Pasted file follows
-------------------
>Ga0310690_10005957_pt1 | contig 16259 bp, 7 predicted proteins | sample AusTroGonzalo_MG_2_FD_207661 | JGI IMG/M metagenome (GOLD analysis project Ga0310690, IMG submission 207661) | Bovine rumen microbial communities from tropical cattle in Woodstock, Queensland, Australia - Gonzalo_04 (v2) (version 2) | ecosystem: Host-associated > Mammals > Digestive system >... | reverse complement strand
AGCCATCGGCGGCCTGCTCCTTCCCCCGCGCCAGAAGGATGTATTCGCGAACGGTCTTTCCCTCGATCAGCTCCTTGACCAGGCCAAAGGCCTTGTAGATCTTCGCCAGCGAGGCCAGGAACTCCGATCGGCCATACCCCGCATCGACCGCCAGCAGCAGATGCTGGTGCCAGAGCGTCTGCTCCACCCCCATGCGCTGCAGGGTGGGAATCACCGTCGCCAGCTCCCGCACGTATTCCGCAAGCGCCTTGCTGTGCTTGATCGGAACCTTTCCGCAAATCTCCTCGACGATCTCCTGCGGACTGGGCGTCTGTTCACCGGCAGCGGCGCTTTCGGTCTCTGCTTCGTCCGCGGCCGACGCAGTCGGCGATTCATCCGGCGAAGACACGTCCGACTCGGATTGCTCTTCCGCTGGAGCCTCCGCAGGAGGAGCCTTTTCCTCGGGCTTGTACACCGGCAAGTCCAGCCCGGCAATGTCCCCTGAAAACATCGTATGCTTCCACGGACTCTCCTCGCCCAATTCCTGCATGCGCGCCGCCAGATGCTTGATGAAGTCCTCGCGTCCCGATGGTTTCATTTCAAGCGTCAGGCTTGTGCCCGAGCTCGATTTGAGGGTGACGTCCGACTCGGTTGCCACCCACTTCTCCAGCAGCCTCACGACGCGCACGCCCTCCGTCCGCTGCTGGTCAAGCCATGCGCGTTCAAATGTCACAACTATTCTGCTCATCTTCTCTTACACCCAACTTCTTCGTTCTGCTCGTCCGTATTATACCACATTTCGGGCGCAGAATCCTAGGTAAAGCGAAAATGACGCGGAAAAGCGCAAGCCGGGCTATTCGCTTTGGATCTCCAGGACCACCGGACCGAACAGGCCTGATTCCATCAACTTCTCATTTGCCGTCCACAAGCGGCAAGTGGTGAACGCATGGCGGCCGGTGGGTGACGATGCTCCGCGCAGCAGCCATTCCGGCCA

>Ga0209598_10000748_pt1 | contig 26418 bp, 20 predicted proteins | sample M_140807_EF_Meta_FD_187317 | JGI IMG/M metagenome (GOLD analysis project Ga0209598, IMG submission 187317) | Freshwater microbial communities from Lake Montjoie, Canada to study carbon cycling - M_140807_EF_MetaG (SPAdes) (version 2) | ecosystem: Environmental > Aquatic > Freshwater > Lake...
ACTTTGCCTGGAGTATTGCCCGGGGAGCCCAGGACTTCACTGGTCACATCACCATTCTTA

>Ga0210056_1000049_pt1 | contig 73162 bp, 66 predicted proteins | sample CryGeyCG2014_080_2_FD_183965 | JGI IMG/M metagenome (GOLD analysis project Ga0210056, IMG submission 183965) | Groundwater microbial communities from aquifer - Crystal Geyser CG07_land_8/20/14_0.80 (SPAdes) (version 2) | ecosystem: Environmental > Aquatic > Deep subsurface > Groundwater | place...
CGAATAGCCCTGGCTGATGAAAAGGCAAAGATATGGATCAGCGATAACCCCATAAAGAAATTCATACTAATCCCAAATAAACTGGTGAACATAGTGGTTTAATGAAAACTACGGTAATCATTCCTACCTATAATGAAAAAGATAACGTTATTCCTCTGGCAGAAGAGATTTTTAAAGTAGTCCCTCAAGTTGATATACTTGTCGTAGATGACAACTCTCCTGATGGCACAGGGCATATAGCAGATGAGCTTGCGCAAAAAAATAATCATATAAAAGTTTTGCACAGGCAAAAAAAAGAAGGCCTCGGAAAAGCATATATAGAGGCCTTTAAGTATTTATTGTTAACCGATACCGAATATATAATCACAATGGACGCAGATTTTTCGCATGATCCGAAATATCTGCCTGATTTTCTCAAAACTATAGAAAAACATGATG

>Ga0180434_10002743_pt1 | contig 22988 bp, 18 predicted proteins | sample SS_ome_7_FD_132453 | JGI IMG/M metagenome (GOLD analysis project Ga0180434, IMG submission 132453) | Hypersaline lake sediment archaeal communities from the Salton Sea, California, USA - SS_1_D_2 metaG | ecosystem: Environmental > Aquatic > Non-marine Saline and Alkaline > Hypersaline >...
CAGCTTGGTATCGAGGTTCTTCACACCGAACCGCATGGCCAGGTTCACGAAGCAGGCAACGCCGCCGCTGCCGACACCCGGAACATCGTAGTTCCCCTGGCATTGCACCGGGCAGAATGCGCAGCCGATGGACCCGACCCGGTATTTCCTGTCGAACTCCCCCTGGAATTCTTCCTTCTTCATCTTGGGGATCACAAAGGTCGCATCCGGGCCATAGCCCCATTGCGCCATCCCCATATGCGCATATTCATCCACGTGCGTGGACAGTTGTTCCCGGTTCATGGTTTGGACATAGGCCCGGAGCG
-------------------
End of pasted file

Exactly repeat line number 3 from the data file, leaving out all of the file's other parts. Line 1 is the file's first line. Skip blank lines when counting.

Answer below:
>Ga0209598_10000748_pt1 | contig 26418 bp, 20 predicted proteins | sample M_140807_EF_Meta_FD_187317 | JGI IMG/M metagenome (GOLD analysis project Ga0209598, IMG submission 187317) | Freshwater microbial communities from Lake Montjoie, Canada to study carbon cycling - M_140807_EF_MetaG (SPAdes) (version 2) | ecosystem: Environmental > Aquatic > Freshwater > Lake...